Calverton, and Salterford

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Institute of Historical Research

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Author

John Throsby

Year published

1796

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Pages

41-43

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'Calverton, and Salterford', Thoroton's History of Nottinghamshire: volume 3: Republished with large additions by John Throsby (1796), pp. 41-43. URL: http://www.british-history.ac.uk/report.aspx?compid=76925 Date accessed: 25 November 2014.


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CALVERTON, and SALTERFORD.

In the Conquerours survey in Calverton was there certified to be a Berew of the manor of Blidworth of the arch-bishop of Yorkes fee, and it answered the Dane-geld for six bovats. The land being twelve bovats. There seven vill. and two bord. had two car. (fn. 1) There was a church and a priest, and two acres of meadow, pasture wood eight qu. long, three broad. This made up the ancient value of the manor 40s. as in Blidworth is noted.

Here was also a manor which before the conquest Ulvric had, which paid the geld for three bovats. The land was for one plow (or one car.) This afterwards was the fee of Rogerius Pictavensiis, and here then were two vill. and one virgat of meadow. In the Confessours time it had been valued to 20s. but then was 5s. 4d. In Calverton of the tayn-land, Alvric had one car. which paid the Dane-geld for three bovats. There two sochm. four vill. had two car. In former time this was valued at 16s. then at 10s. and the same Alvric continued to hold it.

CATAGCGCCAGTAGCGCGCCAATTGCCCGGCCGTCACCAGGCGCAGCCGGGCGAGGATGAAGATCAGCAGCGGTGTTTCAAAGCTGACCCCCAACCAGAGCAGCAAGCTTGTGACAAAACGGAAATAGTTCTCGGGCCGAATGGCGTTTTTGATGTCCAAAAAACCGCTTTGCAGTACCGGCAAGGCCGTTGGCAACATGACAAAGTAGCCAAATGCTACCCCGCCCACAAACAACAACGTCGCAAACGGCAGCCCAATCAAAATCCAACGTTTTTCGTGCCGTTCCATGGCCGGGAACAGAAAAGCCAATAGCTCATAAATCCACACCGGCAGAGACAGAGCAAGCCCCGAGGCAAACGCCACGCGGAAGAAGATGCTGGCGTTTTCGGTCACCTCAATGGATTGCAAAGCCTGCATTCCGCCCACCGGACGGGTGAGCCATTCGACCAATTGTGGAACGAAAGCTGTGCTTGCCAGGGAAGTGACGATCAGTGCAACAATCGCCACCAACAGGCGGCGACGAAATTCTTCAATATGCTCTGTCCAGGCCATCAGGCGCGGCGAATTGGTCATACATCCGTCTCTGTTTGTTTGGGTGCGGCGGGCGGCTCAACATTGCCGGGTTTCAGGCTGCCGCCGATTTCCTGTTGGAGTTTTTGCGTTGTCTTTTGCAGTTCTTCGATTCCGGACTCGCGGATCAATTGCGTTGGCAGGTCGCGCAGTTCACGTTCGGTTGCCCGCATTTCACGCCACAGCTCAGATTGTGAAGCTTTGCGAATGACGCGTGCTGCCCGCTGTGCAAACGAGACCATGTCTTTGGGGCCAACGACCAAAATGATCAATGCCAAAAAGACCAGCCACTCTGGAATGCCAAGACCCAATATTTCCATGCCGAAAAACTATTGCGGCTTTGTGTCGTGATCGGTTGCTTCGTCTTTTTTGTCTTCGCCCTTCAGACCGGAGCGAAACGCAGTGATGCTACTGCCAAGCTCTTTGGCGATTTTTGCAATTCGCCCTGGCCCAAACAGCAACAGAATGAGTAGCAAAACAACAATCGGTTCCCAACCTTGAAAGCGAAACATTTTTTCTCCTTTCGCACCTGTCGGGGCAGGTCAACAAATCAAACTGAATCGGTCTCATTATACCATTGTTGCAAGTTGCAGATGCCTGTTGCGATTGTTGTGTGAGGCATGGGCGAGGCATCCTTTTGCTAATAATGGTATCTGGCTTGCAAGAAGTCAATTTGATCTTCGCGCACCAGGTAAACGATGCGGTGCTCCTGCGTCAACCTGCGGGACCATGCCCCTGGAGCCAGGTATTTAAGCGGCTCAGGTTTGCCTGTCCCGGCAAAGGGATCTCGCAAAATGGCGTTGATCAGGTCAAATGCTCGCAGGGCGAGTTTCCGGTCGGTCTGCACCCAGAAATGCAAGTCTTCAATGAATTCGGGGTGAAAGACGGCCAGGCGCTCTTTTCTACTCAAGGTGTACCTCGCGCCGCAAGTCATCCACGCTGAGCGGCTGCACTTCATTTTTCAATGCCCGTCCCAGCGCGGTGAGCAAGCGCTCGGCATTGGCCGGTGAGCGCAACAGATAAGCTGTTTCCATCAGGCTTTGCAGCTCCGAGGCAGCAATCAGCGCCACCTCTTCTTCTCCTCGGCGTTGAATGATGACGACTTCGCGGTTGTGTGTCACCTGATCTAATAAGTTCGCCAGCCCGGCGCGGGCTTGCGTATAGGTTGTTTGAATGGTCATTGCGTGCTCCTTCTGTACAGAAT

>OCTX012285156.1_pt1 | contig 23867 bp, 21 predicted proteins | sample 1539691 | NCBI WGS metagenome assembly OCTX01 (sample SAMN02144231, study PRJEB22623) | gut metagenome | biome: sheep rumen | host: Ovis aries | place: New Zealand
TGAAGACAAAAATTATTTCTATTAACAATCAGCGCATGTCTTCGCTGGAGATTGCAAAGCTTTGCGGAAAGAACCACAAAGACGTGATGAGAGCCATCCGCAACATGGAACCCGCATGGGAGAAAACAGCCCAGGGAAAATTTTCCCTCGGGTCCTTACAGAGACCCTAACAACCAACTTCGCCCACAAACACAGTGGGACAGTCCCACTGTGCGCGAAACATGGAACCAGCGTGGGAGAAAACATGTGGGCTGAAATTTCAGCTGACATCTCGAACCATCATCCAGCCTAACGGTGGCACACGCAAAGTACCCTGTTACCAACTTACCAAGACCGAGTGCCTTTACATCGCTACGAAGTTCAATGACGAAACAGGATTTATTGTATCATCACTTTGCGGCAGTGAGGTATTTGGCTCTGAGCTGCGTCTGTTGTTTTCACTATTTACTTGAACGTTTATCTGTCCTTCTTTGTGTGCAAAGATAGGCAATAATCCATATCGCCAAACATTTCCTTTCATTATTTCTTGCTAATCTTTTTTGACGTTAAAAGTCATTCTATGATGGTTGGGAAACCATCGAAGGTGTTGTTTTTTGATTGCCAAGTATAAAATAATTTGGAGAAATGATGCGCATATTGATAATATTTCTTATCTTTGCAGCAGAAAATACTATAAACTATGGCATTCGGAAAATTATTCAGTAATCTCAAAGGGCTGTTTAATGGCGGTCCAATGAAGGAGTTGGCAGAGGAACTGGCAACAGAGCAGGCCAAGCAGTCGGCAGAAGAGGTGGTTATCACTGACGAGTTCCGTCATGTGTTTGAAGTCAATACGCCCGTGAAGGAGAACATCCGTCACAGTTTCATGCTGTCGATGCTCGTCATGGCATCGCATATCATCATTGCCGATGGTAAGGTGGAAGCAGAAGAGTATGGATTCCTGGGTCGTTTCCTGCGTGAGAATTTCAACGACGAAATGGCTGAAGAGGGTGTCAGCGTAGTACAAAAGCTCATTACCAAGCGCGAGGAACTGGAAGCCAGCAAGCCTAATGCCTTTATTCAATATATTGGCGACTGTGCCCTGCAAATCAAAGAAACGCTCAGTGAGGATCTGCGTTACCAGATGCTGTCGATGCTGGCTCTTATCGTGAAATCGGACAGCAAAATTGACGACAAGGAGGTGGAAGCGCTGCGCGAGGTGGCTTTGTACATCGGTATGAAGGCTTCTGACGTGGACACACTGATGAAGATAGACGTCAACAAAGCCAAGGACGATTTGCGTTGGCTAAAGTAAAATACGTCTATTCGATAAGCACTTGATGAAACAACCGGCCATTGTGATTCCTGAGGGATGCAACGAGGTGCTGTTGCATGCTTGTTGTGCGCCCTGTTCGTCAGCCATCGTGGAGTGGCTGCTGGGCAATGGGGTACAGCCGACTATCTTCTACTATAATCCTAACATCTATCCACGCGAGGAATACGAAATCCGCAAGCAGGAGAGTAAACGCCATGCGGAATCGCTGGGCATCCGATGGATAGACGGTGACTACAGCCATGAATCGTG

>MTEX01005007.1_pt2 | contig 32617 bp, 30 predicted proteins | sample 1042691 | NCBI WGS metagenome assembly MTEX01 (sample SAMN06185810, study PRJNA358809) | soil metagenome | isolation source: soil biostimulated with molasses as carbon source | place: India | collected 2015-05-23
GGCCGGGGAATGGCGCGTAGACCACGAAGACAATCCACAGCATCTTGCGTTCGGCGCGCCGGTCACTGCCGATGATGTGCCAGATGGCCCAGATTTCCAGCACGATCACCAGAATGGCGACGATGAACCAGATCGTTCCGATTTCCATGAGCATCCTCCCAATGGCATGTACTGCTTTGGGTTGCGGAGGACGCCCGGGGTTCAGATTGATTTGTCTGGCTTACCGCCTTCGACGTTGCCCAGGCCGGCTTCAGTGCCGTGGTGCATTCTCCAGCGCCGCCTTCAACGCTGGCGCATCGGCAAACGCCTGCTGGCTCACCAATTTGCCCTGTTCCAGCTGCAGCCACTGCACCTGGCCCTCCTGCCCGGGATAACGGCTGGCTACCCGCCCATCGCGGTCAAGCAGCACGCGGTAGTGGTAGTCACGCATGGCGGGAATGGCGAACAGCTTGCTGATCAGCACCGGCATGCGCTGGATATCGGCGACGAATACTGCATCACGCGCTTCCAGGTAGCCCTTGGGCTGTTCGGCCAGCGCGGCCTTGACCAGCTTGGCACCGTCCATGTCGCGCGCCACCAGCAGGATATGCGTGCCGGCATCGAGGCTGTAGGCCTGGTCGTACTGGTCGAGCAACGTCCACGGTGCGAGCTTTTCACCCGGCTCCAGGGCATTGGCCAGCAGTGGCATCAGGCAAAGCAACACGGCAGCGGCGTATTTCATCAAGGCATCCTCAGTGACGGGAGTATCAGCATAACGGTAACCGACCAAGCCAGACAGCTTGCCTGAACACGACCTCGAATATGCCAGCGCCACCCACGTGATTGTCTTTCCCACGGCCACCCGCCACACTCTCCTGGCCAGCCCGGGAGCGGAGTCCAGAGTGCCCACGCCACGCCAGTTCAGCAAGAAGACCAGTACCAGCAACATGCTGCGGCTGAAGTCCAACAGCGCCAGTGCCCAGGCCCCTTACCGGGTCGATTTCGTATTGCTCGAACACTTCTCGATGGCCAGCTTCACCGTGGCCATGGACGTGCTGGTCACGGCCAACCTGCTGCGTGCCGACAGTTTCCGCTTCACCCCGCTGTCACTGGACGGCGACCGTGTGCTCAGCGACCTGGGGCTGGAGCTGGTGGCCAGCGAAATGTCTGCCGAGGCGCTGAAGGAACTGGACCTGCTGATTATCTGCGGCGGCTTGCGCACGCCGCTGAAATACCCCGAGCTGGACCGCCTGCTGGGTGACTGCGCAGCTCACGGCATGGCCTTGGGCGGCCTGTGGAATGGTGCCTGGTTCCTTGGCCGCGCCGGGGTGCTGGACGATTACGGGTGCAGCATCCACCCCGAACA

In Salterford a Berew of Granby of the fee of Osbern Fitz-Richard (if this be not mistaken for some parcel of or about Colston Basset) was as much as was rated to the tax or Dane-geld at six bovats, and in the Conquerours time was waste, as it is still, there being scarce any memorial of it left, but a place called Salterford Damm in the forest, near the beginning of the river Doverbek, between Calverton and Orton; there was pasture wood one leu. long, four qu. broad.

(fn. 2) The prior of Laund (which priory was founded by the Bassetts) was certified to hold the town (or village) of Salterford in pure alms, and so were the chapter of Suwell and the prioress of Brewode (fn. 3) to hold three parts of the town of Kalverton, of the honour of Peverell; it seems William Peverel got the tayn-land here, as he did that at Woodborough.

That of the see of Roger Pictavensis was afterwards accounted of the honour of Lancaster, (fn. 4) of which honour William le Butiler held in Calverton and Crophill one fee. Likewise John de Vylers, who held of it one knights fee in Neuholt and Outhorp, held the fourth part of one here at Calverton.

(fn. 5) The jury found that Paganus de Vilers, who was first infeoffed gave to Alan his son five carucats of land in knights service. The same Paganus gave to the hospital of Hierusalem, one car. in Bekaneshou in alms. The same Pagan gave to William Vilers his son the land of Newhold, to hold by knights service, which William, the son of Paganus the younger, then held by that service. The same Pagan gave to Thomas de Vilers the moyety of Uvethorp, and the land of Hole, and the land of Calverton, in knights (or military) service, whereof Robert de Vilers held Hole, and the moyety of Calverton, except one carucat which William de Vilers held. The same Robert de Vilers held also the land of Calverton by the same service, &c.

(fn. 6) Raph de Vilers gave and confirmed to Robert his brother one bovat of land in Calverton, which Bernard held, reserving only one pound of cummin, or three halfpence at Easter: this he gave to the priory of St. Cuthbert at Radford (by Wirkesop) William de Vilers confirmed it, and so did Robert, son of Robert de Vilers, and John, son of William de Vilers.